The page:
Aisle Power Supply

Ruled by Articles 22 and 23 of LIE, Aisle Power Supply is defined as a project for "own needs" and can be connected or not to the Mexican grid, so the power generation capacity installed within industrial parks or warehouses can be injected or not to the grid. There is no limitation to the power generation capacity, so it can be from 0.5 MW to 5, 10, 15, 20 or 30 MW. A limitation imposed on Dec. 31, 2012, rules that "own needs" means that it is the industrial park itself (or some entity directly related to), the sole owner and operator of the power plant, meaning that they cannot rely on third parties for the operation of the facility.

Distributed Generation

Ruled by Article 68 of LIE, it is an option with a power limitation of 0.5 MW, and it is a classic "net metering" option where the industrial park is still supplied by a third party (Qualified Supplier or Basic Supplier), but such main input is completed by additional distributed generation installation. As such, a "compensation agreement" is entered between the industrial park or warehouse as final user and the operator of the distribution or transmission grid – that is, the Mexican Federal Electricity Commission (Comisión Federal de Electricidad, or CFE).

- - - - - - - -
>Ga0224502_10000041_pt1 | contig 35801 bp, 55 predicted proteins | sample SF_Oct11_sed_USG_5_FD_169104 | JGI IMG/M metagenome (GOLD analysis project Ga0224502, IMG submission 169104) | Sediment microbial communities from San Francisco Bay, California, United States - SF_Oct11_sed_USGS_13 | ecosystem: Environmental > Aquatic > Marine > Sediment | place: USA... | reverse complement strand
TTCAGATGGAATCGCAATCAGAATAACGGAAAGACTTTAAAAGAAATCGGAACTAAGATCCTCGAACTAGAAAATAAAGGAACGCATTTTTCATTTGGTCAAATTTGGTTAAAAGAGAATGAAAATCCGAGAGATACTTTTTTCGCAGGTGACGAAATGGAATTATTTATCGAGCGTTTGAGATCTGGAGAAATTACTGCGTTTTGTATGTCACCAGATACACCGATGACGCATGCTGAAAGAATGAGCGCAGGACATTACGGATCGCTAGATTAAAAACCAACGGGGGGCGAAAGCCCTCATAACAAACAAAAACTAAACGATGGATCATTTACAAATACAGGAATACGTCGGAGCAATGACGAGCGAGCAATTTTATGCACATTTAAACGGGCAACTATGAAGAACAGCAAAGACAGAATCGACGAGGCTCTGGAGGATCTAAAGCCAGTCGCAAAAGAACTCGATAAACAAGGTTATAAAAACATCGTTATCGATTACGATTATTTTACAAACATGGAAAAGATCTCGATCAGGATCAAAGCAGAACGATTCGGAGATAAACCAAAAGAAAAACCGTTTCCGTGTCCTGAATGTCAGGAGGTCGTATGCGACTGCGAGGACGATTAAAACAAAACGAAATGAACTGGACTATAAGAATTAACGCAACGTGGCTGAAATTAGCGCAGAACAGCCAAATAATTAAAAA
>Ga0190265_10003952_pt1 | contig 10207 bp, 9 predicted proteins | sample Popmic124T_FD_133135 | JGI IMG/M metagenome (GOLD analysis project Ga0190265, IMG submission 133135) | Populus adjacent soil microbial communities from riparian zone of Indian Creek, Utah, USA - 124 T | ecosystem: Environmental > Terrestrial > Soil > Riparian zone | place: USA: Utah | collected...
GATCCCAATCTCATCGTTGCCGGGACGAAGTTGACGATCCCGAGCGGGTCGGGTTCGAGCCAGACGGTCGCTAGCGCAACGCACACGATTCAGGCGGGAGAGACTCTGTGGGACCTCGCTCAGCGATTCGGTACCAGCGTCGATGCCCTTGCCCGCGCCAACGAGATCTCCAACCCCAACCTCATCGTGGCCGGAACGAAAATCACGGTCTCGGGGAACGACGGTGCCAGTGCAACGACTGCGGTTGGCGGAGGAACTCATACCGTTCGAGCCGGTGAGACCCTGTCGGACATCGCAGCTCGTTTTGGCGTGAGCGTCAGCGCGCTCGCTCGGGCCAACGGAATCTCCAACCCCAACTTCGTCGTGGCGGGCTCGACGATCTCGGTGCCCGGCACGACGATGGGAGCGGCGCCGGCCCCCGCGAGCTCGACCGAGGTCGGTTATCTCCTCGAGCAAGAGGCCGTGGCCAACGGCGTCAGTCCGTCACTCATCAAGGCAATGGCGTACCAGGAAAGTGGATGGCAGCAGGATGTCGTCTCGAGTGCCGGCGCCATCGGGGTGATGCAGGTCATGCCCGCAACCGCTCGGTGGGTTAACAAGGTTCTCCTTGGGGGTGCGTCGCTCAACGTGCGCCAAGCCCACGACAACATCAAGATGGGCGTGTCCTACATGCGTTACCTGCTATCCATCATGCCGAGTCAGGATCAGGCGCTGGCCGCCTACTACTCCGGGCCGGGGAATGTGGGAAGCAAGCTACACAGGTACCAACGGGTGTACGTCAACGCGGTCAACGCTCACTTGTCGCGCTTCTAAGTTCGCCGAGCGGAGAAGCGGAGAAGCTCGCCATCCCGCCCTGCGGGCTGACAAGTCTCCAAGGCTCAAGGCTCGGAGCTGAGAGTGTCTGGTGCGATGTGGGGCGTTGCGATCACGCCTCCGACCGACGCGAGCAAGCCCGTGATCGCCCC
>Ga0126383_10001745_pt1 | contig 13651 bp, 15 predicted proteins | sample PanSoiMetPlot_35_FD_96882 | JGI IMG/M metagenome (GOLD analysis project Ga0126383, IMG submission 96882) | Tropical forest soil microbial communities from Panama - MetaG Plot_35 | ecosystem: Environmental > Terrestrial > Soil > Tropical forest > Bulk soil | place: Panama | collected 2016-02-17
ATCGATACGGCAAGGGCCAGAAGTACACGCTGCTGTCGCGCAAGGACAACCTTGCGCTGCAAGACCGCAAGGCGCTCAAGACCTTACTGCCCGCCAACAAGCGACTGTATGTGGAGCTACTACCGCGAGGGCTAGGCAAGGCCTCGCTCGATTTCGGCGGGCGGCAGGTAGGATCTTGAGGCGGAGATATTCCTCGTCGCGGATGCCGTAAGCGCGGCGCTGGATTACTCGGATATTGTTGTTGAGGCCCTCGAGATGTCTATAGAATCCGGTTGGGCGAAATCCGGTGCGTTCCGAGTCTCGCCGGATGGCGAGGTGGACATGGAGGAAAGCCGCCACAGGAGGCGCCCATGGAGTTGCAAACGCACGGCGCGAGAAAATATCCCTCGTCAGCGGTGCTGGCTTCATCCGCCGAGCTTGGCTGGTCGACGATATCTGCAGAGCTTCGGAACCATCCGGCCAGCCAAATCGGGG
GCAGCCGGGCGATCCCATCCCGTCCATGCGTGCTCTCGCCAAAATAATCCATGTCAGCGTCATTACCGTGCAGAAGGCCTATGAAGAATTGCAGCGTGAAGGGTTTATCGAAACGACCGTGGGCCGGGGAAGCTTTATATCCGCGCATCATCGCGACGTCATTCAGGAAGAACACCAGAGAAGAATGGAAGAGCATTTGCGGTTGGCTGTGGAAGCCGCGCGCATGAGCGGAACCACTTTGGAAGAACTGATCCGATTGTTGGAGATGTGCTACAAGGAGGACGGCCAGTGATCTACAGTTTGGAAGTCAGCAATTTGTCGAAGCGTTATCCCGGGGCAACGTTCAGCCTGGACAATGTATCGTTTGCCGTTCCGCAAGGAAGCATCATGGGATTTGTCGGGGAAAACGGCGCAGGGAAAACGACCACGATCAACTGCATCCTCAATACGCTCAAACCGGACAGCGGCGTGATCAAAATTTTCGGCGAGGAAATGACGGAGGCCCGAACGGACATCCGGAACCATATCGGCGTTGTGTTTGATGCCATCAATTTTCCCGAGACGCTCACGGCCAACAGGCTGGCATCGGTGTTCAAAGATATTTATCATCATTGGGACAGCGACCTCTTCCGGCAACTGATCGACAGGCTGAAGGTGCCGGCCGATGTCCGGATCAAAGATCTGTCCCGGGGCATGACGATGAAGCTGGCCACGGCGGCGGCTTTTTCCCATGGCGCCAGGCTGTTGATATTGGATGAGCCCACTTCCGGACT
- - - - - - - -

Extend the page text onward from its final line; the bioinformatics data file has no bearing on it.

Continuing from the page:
Industrial Rings

Ruled by Article 46 of LIE, this option is very convenient for industrial parks since the law allows the installation of private networks or distribution rings within the park, allowing the owner of the industrial park to have a direct power supply relationship with a power supplier (either Qualified Supplier or Basic Supplier) and sell and distribute the power within the distribution ring to which individual companies are connected within the industrial park itself. Such an "internal power sale" is not considered commercialization and, therefore, no permit is needed.

Basic State Supply

Ruled by Article 48 of LIE, this means that industrial parks and warehouses are supplied by the Mexican State through the CFE. If they elect this option, industrials can change their position from Basic User to Qualified User (to be then supplied by a Qualified Supplier as above explained) and/or include hybrid options as also explained above.